Maurice discusses the fun in trying to find something that does not want to be found or simply does not exist…
Rinzin: ‘It can only be the Leopard Cat, the Marbled Cat doesn’t live at this altitude!’
We were hot on the trail. Accompanied by a National Park Officer from the Deboche Post (who is worth mentioning is single handedly responsible for monitoring any illegal activities in an area the size of a small country– and he has to do it on foot in what can only be inadequately described as an undulating landscape) we headed uphill from the settlement of Deboche at 3800m. Light was already fading. We hurried.
Our mission: Find the Mystery Cat.
We had been informed in Namche Bazar of an unknown cat species that had been surprised during a routine patrol and had scampered away and climbed a 15m tall tree, hiding in what appeared to be a nest of some sort. It was an intreguing account. No self-respecting biologist was going to let such an opportunity pass.
Thus there we were, accompanied by the first-hand witness trudging up a ridiculously steep forested hill. He had failed to mention beforehand that it was an hours climb. I hurled insults at the mystery cat when I wasnt doubled over gasping for breath in the thin air of 4000m. The NP Officer and Rinzin seemed oblivious to it all as they skipped ahead. Thus I sent a fair share of insults towards them too for good measure.
Suddenly the NP Officer stopped dead in his tracks, we peered through the trees, not knowing what we were looking for. We stood frozen like statues – it was however something that he had heard. Rinzin had heard it too – faintly. The sound of a cat ‘meowing’.
We headed up silently, carefully but unsuccessfully trying to avoid dead leaves lest they give our position away. We were about as stealthy as an elephant walking over bubblewrap. I wielded my telephoto camera lens ahead of me like a gun ready to capture any fleeting image that would make them all famous. That was the idea anyway.
Nothing. A product of our imagination – unlikely. A hopeless cause – certainly. We gave up and headed for the tree where the cat had taken refuge a few weeks earlier.
There was indeed a nest of sticks at the apex of the tree 15m up. Without a seconds hesitation, the most agile within our company – Rinzin, volunteered to climb the tree. Showering us in branches he reached the top – it was the only way to find any evidence of the cat. Dangerous? You think! It was the moment of truth – but there was no sign of the mystery cat. Instead of being disheartened by our lack of discovery we were bouyed by the thought of ‘what if’. What if this was an undocumented cat species in SNP of which we had just discovered a nest.
Light was fading quickly now. The mist closed in blanketing the forest in white. Only the sound of our feet crunching on the crisp snow beneath our feet pierced the silence. Had we been gorillas we could have qouted a suitable film to describe our appearance. We descended through the forest.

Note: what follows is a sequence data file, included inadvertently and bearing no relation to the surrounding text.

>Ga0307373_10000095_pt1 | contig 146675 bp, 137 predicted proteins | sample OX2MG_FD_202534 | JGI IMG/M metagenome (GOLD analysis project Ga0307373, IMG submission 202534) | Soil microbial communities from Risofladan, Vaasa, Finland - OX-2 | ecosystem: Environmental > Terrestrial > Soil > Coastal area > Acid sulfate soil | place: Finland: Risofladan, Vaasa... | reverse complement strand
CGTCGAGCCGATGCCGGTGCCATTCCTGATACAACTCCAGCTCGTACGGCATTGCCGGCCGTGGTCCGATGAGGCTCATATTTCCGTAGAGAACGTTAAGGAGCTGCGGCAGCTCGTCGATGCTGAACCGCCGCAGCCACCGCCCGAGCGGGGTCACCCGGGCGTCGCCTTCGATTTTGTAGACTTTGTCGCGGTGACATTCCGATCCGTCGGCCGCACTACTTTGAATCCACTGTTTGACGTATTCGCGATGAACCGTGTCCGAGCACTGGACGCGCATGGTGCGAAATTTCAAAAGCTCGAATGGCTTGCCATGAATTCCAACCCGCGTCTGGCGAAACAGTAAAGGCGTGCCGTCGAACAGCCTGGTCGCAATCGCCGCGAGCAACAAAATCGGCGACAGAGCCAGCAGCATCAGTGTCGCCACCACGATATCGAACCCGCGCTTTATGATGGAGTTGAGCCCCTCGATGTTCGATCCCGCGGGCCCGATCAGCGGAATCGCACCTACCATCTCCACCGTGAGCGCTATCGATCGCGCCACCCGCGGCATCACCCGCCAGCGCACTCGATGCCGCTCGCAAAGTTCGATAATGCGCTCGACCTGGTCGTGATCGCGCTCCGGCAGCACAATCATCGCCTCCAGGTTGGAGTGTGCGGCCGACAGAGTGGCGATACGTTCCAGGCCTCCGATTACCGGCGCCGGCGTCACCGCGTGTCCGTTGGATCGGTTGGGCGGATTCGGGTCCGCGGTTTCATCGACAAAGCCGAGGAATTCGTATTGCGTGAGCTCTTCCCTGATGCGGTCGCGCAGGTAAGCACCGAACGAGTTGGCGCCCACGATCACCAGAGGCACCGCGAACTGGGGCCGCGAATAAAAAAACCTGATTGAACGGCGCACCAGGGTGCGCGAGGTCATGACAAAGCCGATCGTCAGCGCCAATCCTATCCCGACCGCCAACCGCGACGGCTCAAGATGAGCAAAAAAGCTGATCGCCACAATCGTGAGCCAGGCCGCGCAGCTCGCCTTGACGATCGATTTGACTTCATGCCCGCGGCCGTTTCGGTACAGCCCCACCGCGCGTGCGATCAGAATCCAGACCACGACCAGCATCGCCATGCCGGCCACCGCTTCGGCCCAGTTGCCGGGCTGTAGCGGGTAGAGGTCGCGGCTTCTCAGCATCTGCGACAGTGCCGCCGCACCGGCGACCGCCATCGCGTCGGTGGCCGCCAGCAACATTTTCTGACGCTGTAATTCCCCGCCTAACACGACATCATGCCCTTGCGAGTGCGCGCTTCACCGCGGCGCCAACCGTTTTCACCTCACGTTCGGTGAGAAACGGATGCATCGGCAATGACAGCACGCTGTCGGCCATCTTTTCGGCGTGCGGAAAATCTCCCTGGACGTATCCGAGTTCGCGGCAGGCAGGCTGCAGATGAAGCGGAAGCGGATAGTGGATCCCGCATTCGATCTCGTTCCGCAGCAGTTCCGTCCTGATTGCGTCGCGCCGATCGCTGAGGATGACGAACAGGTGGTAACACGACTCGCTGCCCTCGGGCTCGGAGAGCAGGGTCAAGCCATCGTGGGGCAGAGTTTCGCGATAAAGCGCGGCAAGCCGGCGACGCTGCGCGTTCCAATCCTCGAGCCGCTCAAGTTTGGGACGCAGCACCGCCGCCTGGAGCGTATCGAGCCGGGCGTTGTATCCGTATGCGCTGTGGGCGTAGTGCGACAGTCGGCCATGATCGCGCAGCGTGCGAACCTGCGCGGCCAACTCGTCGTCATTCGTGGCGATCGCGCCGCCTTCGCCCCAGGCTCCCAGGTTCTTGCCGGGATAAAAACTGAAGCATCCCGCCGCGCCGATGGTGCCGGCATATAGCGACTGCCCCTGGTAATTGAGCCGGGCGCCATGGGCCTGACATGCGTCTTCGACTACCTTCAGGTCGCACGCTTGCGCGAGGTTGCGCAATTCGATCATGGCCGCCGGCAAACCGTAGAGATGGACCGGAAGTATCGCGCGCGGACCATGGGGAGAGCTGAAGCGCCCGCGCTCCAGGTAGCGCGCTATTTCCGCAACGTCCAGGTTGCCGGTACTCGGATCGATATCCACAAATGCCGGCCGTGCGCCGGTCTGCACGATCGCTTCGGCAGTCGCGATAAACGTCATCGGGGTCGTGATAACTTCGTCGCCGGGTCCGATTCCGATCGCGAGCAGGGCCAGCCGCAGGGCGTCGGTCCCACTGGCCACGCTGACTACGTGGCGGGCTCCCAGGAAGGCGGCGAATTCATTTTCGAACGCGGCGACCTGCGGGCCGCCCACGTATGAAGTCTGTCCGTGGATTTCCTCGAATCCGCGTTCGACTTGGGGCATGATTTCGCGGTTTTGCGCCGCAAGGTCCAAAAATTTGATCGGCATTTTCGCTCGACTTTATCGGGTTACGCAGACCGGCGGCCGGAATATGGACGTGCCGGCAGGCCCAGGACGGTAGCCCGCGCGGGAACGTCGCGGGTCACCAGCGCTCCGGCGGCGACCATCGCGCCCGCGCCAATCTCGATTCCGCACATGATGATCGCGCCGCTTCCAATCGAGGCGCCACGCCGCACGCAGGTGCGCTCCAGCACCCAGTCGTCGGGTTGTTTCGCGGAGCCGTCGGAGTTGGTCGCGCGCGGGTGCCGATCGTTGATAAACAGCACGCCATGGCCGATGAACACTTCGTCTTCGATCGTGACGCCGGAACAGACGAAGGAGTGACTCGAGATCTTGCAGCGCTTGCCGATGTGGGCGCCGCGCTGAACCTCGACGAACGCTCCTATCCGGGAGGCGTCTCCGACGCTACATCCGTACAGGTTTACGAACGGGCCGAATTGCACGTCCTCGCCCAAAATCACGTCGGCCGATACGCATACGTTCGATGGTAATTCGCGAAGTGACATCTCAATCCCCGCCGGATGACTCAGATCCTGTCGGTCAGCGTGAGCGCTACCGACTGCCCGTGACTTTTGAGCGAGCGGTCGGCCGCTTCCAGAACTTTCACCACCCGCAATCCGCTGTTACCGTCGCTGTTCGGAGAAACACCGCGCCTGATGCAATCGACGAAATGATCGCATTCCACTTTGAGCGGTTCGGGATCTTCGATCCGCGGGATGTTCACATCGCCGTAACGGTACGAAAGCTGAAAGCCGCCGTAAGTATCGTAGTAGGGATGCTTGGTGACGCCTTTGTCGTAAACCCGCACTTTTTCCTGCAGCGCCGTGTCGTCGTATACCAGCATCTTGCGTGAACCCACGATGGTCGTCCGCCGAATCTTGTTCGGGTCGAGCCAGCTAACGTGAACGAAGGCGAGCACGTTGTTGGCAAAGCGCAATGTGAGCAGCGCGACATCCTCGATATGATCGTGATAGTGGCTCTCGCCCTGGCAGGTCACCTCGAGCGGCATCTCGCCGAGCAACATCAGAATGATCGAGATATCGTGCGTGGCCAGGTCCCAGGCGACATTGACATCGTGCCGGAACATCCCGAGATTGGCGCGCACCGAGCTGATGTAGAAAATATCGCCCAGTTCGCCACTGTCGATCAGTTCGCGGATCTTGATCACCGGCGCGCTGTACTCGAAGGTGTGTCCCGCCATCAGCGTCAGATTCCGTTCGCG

Our next discovery was no less exciting. It challenged the conventional definition of a bioligist (insert ‘fascination with scat/faeces’). It certainly didnt look like much but to the trained eye this was evidence of the Mountain Ghost – the Snow Leopard. The very reason for us being here in SNP! Without having to draw straws to see who would have to taste it to confirm its freshness we managed to ascertain that its was indeed fresh (within 3-4 days). The aroma was simply beautiful. We breathed deeply.
We peered into the forest around us. Our imagination conjuring up a herd of Snow Leopards around us. Rinzin, not satisfied with having found scat decided he had to take it with him – the often qouted phrase of ‘you never know when this might come in handy’seemed a little dubious to apply in this case but it didnt stop him.
If there had been a Snow Leopard watching us from the lengthening shadows it probably would have used Rinzin’s now trademarked expression; ‘what the hell is this?!’ at the sight of his faeces being kidnapped. It needed a plastic bag to transport however – putting a steamy turd in his pocket was a stretch too far. Even for Rinzin.
Maurice: ‘Look around, i’m sure you’ll find one!’
My words were disappointingly appropriate. It took less than 2 minutes to find a plastic bag. Plastic: the curse of the 21st century, even at 4000m in the stunning Himalaya several hours hike above the nearest settlement, far off the beaten track it manages to make its presence known. Depression aside. We contineud back to Deboche encountering more Snow leopard faeces (which also disappeared into the bag – it was turning into quite the collection) as well as the faeces of the Common Leopard.
The scat tells a story, an interesting one at that, and one that has come to light during the research. The Snow Leopard and the Common Leopard seem to coexist side by side. It seems the Snow Leopard, often given the blame for all livestock losses, may be taking much of the blame for the antics of its spotted cousin.
Either way it was exciting to find evidence of the Snow Leopard. There is indeed a ghost in the mountains.